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The Punjab (pronounced or ; Punjabi: ਪੰਜਾਬ, [[Shahmukhi script| , ), also spelled Panjab ( , panj-āb, "five water"), is a cultural region straddling the border between Punjab marker and Punjab marker. The so-called "five waters" are the Jhelummarker, the Chenabmarker, the Ravimarker, the Sutlejmarker, and the Indusmarker per se. All are tributaries of the Indus Rivermarker, the Jhelummarker being the largest. Punjab has a long history and rich cultural heritage. The people of the Punjab are called Punjabis and their language is also called Punjabi. The main religions of the Punjab region are Islam, Sikhism and Hinduism.



Punjab region of India and Pakistan


The area now known as the Greater Punjab comprises what were once vast territories of eastern Pakistanmarker and northern western Indiamarker. The bigger section of the Punjab is 58% within Pakistan and has the Republic of India 42%.

The region, populated by Indo-Aryan speaking peoples, has been inhabited by different religious and ethnic groups, including Sikhs, Jains, Buddhists, Greeks, Persians, Arabs, Turks, Mughals, Afghans, Balochis, Hindus and Britishmarker. In 1947, it was partitioned between British India's successor states with 4 out of the 5 rivers going to Pakistanmarker and the remaining river was allotted to India.

The Pakistani Punjabmarker now comprises the majority of the region together with the Hazara region of the North-West Frontier Provincemarker, Islamabadmarker, and Azad Jammu and Kashmirmarker. The Indian Government further sub-divided Punjab into the modern Indian states of Punjabmarker, Haryanamarker, Himachal Pradeshmarker and Delhimarker. The Pakistani part of the region West Punjab covers an area of 205,344 square kilometers (79,284 square miles), whereas the Indian State of Punjab is 50,362 square kilometers (19,445 square miles). Besides the Indian Punjab, the region also includes the areas of Jammu region and Himachalmarker and Haryanamarker states of India that were created out of East Punjab in 1966. The populations of the region are similarly divided as 86,084,000 (2005) in West Punjab (Pakistan) and 24,289,296 (2000) in the present-day State of (East) Punjab (India) and a further 30 million in the rest of the region. Punjabi is spoken by (approximately) 65% of population in Pakistani Punjab (another 25% speak Punjabi variants) and 92.2% in Indian Punjab. The capital city of undivided Punjab was Lahoremarker, which now sits close to the partition line as the capital of West Punjab. Indian Punjab has as its capital the city of Chandigarhmarker. Indian Punjab uses the Gurmukhi script, while Pakistani Punjab uses the Shahmukhi script.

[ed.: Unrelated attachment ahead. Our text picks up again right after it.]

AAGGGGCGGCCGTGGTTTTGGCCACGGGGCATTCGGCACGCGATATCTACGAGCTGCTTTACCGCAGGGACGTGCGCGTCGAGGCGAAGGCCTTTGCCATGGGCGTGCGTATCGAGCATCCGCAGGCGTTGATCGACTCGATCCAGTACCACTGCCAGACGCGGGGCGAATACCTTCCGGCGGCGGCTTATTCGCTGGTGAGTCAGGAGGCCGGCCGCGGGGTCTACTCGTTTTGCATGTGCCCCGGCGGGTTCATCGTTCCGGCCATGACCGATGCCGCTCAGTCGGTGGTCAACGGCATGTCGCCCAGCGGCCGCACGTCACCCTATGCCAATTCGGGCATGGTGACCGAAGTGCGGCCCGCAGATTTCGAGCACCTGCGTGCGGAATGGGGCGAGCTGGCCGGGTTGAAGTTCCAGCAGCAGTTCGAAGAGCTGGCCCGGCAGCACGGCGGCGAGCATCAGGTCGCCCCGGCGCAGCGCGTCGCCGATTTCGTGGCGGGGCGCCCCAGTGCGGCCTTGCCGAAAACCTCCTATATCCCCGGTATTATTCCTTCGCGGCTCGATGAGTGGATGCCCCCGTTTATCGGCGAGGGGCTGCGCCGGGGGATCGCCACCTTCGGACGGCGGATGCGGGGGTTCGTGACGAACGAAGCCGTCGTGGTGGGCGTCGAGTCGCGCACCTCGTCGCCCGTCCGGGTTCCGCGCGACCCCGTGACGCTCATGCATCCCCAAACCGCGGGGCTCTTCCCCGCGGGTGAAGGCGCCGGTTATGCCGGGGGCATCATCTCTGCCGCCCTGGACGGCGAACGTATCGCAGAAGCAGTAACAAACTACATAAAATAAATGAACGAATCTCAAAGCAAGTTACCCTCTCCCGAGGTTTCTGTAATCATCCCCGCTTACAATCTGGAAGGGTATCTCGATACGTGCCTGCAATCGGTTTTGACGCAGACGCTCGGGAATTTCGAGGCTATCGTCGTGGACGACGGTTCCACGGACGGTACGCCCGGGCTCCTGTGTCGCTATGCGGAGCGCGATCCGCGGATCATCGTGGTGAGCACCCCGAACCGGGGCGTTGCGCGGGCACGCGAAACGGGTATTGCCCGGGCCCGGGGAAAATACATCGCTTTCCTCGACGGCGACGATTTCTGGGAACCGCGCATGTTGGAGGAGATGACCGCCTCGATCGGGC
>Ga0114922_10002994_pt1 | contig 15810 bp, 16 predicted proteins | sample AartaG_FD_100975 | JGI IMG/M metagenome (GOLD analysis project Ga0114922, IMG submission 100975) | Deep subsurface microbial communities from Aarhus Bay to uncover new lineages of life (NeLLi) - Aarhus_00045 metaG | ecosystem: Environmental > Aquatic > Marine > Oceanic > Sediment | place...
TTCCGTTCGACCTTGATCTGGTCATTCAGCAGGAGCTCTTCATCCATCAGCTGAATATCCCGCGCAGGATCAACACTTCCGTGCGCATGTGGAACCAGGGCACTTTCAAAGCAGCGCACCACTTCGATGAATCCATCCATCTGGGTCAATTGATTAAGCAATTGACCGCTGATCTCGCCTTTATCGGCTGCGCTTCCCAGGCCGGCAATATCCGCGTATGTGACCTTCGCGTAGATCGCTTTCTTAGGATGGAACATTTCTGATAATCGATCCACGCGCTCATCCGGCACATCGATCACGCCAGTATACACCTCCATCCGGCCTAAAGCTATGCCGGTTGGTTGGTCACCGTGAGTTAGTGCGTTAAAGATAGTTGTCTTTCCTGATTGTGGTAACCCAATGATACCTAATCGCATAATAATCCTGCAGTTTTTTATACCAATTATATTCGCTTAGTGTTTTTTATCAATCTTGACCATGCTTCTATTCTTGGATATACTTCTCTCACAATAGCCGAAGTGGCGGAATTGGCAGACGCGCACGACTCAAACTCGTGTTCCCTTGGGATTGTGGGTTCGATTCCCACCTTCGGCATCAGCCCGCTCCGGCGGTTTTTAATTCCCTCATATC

Language

The language of the region is Punjabi. The official written script of Punjabi in the state of Punjab in India is called Gurmukhi "(from the Mouth of the Guru)". The neighbouring Pakistanimarker state of Punjab still maintains the Shahmukhi script; which is based on the Perso-Arabic Script. The official language of the Punjab region up till the early twentieth century was Urdu written in the Perso-Arabic Script.

Grammar

The word 'Punjab' itself is a noun and could be used without the definite article "the" preceding it. However, recently some academics have broken with this and began to call it "the Punjab" rather than simply "Punjab" whenever its a noun in all cases. The former is not completely incorrect in English because when its translated in to Punjab it literally means "the land of five rivers". Yet, in English it is very unusual to use a location in such a grammatical form.

History

A section of the Lahore Fort built by the Mughal emperor Akbar.
Government College in Lahore


As a result of numerous invasions, many ethnic groups and religions make up the cultural heritage of the Punjab.In prehistoric times, one of the earliest known cultures of South Asia, the Harappamarker civilization, was located in the Punjab.